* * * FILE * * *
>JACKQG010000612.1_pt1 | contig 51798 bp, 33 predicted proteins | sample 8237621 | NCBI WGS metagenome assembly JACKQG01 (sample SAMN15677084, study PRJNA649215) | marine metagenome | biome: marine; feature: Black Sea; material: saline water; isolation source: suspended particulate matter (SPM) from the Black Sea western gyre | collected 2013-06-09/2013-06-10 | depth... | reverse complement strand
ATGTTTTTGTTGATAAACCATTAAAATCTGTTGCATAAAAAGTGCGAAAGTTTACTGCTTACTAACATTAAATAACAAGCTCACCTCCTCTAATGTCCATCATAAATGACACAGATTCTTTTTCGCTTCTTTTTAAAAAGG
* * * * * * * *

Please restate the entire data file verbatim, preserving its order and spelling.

>JACKQG010000612.1_pt1 | contig 51798 bp, 33 predicted proteins | sample 8237621 | NCBI WGS metagenome assembly JACKQG01 (sample SAMN15677084, study PRJNA649215) | marine metagenome | biome: marine; feature: Black Sea; material: saline water; isolation source: suspended particulate matter (SPM) from the Black Sea western gyre | collected 2013-06-09/2013-06-10 | depth... | reverse complement strand
ATGTTTTTGTTGATAAACCATTAAAATCTGTTGCATAAAAAGTGCGAAAGTTTACTGCTTACTAACATTAAATAACAAGCTCACCTCCTCTAATGTCCATCATAAATGACACAGATTCTTTTTCGCTTCTTTTTAAAAAGG